In middle school, she coped for a period of time by harming herself. Nikki would hold a lighter to a pair of tweezers and scald her skin with the red-hot metal. “I just wanted to feel physical pain because I needed the emotional pain to make sense,” she says.
Though competitive dance and cheerleading at Top Gun All Stars in Miami provided a heathier outlet into her years at Killian Senior High School, Nikki couldn’t escape the not-so-subtle messaging that led to a simmering brew of resentment, sadness and rage.
“There was this pressure on me to be beautiful,” Nikki says. “Especially with my mom and [the way she conflated beauty and relevance] as a flight attendant with Pan Am. She was a gorgeous woman, a total knockout. So, now, this was my gift. College wasn’t important. Being attractive was how I was going to survive in the world.”
But survival wasn’t without episodes that further undermined Nikki’s sense of self.
“Around age 12, I was being bullied because my ears stuck out. Eventually, my parents paid for a procedure that allowed the ears to fold back and look normal. But prior to that, we’d pin my ears back with double-sided tape so they wouldn’t stick out. We’d laugh about it. But it wasn’t funny to me. And it hurt.
“Parents do their best, and I’ve reconciled this now. There’s no blueprint on how to raise children. But I remember being super resentful about this in my 20s, thinking ‘Why couldn’t they have taught me to be beautiful on the inside!’ ”
Though her mom had small windows of sobriety, Nikki says they were short-lived. Her mom didn’t attend her wedding to Erik in 2016. And she never met Nikki’s two boys—Santiago (age 5) and Dante (who turns 3 in December). Ruby, the Spoelstras’ youngest, turns 1 this month.
On Her Own
There’s a street-smart quality to Nikki that she carries as a badge of honor. She started working in her teens at places like Cold Stone Creamery, P.F. Chang’s and Coach, learning early lessons about saving and budgeting. Not that she had a choice. After her parents divorced, Nikki was living with her father. But when he remarried, Nikki found herself in a “Cinderella-like situation.” The new wife asked Nikki to leave, and then she moved her own family into the house.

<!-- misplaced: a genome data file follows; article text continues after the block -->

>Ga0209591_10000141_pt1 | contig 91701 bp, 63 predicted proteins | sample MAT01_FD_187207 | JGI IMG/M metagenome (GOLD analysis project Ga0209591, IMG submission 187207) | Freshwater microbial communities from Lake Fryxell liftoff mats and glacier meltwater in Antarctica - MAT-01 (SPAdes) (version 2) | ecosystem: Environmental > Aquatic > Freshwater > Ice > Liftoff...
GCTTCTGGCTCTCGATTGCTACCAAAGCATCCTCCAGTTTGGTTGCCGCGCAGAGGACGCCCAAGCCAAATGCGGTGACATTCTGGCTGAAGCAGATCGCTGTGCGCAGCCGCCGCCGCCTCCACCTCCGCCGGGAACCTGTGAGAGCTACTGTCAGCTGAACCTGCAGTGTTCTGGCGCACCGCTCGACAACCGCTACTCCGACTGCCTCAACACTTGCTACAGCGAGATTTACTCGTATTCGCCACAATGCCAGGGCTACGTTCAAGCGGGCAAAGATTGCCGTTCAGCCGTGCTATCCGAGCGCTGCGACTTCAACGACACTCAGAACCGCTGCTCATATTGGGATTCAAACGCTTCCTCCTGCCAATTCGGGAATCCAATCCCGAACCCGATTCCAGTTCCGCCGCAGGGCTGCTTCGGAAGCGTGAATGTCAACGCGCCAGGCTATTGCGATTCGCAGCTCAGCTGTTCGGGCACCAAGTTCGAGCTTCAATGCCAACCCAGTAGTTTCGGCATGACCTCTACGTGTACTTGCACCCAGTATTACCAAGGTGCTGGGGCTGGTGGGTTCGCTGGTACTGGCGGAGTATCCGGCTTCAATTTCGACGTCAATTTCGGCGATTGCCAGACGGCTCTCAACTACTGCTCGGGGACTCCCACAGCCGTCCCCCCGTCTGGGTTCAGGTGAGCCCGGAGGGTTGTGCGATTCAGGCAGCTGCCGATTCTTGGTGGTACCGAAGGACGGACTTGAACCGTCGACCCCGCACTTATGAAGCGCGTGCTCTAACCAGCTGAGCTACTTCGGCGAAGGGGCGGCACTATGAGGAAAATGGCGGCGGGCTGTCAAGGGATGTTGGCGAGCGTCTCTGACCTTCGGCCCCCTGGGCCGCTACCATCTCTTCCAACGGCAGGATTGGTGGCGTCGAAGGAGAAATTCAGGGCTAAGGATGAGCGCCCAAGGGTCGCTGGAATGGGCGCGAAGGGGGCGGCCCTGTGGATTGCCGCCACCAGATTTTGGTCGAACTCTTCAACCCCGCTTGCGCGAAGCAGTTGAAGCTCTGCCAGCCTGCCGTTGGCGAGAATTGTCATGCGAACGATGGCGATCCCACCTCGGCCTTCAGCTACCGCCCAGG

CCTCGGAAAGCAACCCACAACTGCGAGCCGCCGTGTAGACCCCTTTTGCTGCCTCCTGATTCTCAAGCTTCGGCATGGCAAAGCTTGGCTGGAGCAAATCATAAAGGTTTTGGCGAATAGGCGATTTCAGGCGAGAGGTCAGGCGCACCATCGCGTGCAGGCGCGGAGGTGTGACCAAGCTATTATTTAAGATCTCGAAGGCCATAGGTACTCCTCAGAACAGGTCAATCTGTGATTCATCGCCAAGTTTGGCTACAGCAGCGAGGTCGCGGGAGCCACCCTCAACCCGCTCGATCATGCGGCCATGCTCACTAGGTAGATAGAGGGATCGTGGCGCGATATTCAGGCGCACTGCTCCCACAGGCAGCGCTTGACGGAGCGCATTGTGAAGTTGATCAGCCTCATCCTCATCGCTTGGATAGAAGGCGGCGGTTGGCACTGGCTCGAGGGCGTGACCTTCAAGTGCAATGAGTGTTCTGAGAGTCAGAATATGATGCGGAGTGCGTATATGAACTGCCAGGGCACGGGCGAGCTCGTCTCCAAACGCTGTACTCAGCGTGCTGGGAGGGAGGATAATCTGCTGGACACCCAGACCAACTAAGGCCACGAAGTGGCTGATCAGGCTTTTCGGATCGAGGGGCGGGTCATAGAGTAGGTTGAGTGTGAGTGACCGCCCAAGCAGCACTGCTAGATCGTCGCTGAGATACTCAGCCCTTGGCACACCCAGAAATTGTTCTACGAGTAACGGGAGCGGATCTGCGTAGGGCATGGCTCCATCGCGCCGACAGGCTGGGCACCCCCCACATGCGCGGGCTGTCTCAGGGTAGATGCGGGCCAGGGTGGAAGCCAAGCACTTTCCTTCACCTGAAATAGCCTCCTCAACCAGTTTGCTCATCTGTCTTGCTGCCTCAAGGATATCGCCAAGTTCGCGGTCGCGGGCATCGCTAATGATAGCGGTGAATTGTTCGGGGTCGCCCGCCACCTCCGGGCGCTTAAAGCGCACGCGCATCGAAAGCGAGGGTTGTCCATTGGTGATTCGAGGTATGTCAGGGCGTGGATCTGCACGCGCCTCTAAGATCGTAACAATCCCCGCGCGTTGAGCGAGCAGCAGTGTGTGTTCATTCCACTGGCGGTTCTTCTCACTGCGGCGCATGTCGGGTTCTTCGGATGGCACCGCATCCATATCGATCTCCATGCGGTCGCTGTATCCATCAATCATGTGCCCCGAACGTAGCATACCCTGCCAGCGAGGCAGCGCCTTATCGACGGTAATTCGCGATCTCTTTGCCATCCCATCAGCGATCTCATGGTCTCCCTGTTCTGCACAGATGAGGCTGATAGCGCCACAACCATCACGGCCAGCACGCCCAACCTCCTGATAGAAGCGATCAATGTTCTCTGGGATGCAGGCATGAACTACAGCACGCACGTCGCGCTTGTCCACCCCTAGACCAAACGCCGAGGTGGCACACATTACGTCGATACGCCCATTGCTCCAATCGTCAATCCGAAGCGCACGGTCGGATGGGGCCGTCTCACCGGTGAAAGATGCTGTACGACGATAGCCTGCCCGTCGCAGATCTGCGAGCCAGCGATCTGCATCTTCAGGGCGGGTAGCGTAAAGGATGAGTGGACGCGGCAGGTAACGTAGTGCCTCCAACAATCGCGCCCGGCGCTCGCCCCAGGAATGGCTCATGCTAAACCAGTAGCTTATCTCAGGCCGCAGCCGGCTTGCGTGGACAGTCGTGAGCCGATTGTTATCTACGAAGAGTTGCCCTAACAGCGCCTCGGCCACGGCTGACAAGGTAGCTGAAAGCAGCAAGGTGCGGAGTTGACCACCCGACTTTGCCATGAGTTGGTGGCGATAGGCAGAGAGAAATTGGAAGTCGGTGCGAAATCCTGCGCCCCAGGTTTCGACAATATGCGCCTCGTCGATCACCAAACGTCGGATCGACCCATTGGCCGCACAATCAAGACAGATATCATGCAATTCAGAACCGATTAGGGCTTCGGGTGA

Nikki also was told to pay for her own college. At times, she says, she held three jobs to cover her monthly expenses while working toward a degree in art history (with a focus on photography, contemporary art and Latin American studies) at Florida International University. Starting at 18, the years she’d spent perfecting her passion paid dividends when she began a three-season run in the mid-2000s as a Miami Heat dancer.
Even then, as the world seemed to be opening up for her, the past was never far from her present.
“During the years with the Heat, I was this platinum blonde with [a curvaceous figure],” Nikki says. “And I remember being at FIU and asking students after class if they wanted to study together. I’d get that look, like, ‘No, not with this bimbo.’ I was building some confidence then because I was doing well in school [she graduated magna cum laude], but it played into one of my biggest insecurities—that I’m not intelligent enough.”
No Holding Back
It’s no coincidence that Nikki invited Lauren Book, the Florida senator and founder of Lauren’s Kids, to be her guest on the premiere episode of “The Know,” which aired in April 2021. Both women could speak from experience about the topic of childhood trauma. Book, who was sexually abused for six years by her nanny, created the nonprofit organization Lauren’s Kids to help prevent such horrors from happening. Nikki says she experienced her own episode of sexual abuse as a youngster, one she classifies on the less-severe side without going into detail. Still, Nikki never told a soul about the incident until she was 27.
“Part of what happens when you stuff these memories down, or you don’t confront them, is that you learn not to trust yourself,” Nikki says. “That’s a huge betrayal to yourself. I went through my life not trusting my own memory.”
When she finally opened up about the incident, she dealt with another betrayal.